Biologic Therapies: Clinical Practice in a Changing Environment - European Medical Journal

Biologic Therapies: Clinical Practice in a Changing Environment

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Matthias Augustin1
Matthias Augustin,1 Leigh Revers,2 Luis Puig3

Leigh Revers has engaged in paid and unpaid academic activities sponsored by AbbVie, Amgen, Boehringer Ingelheim, Hoffman-La Roche, Hospira, Ikaria, Janssen, and UCB. Luis Puig received research grants and fees for lectures and/or advisory board meetings from AbbVie, Amgen, Boehringer Ingelheim, Celgene, Janssen, Leo Pharma, Lilly, Merck Serono, MSD, Novartis, Pfizer, Sandoz, and VBL.


Writing assistance was provided by Dr Lucy Smithers, ApotheCom.


The publication of this article was funded by AbbVie. The views and opinions expressed are those of the authors and not necessarily of AbbVie.

EMJ Dermatol. ;3[1]:38-44. DOI/10.33590/emjdermatol/10312313.

Each article is made available under the terms of the Creative Commons Attribution-Non Commercial 4.0 License.

Meeting Summary

Biological therapies have been in use for treating psoriasis for a decade now, and they have greatly improved disease outcomes and quality of life for patients. The success of biologic therapies has been assisted by the development of evidence-based guidelines for their use, and the achievement of consensus on treatment goals. The future of biologic therapies for psoriasis will be different from the past decade, with new anti-inflammatory targets for antibodies being developed and the increasing availability of biosimilar versions of existing antibodies as patents expire. While reduced costs may exert a pressure to switch to biosimilars, it is important to appreciate that they may not be identical in efficacy. Biologics are large, complex molecules, produced by biosynthetic means, which inherently lead to variations in structure. These slight variations in the manufacture of biologics can lead to clinically relevant changes in efficacy. As more biosimilars become available, their interchangeability becomes an important challenge for use in clinical practice, both between a biosimilar and the originator, and between two different biosimilars. Thus, robust trials of interchangeability are urgently needed. Caution in the use of an increased range of biosimilars will also be needed as switching between drugs can potentially increase immunogenicity and neutralise the drug’s efficacy.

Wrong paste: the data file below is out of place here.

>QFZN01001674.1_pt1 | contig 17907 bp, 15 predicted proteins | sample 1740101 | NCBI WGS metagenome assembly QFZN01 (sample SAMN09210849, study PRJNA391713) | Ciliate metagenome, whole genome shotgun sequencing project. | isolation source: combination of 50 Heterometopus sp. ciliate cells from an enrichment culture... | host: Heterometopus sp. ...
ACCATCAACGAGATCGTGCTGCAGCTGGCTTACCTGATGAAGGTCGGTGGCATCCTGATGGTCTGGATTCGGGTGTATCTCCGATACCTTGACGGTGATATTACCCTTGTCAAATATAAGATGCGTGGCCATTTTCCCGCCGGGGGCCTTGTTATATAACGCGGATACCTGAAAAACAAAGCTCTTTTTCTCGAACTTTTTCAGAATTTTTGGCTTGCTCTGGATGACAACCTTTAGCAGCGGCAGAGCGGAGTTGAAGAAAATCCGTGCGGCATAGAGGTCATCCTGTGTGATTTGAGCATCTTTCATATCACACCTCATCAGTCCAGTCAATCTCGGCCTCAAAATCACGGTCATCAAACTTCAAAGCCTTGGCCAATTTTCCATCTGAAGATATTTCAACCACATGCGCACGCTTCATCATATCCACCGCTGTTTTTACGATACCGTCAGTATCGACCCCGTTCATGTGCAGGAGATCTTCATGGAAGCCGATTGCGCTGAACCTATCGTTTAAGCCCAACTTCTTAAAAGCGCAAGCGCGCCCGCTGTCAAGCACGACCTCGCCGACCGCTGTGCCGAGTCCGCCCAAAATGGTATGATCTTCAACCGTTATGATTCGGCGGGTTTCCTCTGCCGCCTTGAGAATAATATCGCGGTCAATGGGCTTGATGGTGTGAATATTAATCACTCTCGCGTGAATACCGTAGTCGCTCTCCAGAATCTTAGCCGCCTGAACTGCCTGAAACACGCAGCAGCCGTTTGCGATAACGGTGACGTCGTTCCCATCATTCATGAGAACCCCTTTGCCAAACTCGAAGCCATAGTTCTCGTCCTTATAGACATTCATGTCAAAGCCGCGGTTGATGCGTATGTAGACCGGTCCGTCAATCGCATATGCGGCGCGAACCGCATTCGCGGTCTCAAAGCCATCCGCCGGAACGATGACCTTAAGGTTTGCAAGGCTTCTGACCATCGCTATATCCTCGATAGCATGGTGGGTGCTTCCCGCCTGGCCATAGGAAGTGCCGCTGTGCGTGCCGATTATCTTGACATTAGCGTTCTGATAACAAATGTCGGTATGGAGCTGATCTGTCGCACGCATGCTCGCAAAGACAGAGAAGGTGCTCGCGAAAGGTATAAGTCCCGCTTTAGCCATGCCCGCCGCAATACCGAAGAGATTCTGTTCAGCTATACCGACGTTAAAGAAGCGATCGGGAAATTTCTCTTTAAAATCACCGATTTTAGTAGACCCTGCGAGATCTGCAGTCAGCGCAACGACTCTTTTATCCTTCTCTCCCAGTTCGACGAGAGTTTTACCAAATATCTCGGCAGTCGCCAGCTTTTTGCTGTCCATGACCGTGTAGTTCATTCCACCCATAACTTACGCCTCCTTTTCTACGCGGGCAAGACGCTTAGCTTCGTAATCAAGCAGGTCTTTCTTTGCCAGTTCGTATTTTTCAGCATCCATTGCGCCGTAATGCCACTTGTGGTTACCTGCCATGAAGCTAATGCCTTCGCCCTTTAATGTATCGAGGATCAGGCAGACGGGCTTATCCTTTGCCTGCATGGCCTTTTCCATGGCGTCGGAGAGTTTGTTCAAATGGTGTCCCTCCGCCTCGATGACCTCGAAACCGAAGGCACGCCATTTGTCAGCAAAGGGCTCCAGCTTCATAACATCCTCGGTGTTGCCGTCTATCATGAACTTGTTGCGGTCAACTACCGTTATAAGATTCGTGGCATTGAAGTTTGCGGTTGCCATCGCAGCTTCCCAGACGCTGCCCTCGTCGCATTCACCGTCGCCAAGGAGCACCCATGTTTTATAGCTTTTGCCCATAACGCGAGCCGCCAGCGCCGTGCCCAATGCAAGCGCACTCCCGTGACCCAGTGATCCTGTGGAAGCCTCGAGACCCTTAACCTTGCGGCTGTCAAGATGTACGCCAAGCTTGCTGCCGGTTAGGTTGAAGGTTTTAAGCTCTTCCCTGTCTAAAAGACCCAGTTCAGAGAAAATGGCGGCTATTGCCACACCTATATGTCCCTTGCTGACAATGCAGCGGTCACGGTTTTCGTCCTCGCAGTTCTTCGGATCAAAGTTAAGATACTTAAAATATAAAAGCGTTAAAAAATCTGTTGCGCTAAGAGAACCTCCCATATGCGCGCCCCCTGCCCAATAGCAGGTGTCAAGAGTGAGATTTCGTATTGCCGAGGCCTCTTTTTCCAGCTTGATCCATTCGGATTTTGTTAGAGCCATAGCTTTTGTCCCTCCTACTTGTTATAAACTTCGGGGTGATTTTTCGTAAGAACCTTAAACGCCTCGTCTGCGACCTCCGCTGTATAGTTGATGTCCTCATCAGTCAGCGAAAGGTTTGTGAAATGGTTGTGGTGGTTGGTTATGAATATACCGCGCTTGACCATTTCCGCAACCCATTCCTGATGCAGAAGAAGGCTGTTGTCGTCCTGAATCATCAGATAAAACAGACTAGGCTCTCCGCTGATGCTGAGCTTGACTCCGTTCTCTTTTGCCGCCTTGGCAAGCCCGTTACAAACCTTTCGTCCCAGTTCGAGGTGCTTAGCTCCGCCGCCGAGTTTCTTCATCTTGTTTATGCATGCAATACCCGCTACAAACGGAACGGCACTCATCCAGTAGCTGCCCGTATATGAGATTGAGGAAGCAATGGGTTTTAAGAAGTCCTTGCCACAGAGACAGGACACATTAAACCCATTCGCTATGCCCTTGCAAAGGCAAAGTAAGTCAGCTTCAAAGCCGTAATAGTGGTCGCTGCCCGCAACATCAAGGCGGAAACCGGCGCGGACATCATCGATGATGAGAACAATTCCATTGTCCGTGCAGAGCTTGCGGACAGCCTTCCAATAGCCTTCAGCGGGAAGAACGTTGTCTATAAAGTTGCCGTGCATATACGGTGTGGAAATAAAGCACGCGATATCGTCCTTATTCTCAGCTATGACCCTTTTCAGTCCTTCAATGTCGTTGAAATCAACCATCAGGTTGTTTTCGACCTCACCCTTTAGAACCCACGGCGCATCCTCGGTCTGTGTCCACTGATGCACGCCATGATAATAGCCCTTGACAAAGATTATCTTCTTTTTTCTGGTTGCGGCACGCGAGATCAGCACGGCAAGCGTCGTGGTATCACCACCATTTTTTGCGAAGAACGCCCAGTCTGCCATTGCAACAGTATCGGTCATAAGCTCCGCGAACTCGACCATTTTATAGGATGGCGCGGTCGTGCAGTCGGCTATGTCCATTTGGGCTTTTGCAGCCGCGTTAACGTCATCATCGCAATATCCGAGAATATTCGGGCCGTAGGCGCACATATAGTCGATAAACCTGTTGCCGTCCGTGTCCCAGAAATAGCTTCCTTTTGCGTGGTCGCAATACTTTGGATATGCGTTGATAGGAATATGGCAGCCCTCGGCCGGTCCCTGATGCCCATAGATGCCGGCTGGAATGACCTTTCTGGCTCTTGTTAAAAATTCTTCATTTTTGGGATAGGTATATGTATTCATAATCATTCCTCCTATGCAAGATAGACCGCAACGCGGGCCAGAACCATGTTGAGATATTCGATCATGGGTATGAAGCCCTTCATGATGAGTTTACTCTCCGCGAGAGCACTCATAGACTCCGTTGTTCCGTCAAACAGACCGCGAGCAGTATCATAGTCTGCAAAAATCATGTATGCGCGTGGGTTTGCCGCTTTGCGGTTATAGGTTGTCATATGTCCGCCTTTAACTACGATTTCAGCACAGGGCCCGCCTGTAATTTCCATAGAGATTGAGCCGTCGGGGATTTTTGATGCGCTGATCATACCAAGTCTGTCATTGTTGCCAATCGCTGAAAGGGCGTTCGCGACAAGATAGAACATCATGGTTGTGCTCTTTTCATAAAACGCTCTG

The introduction of biologic therapies has been a great achievement in the treatment of psoriasis. The new biologics and biosimilars coming into practice will need to be used with care, for which robust data on safety, efficacy, and interchangeability will be needed, as well as continuing pharmacovigilance.

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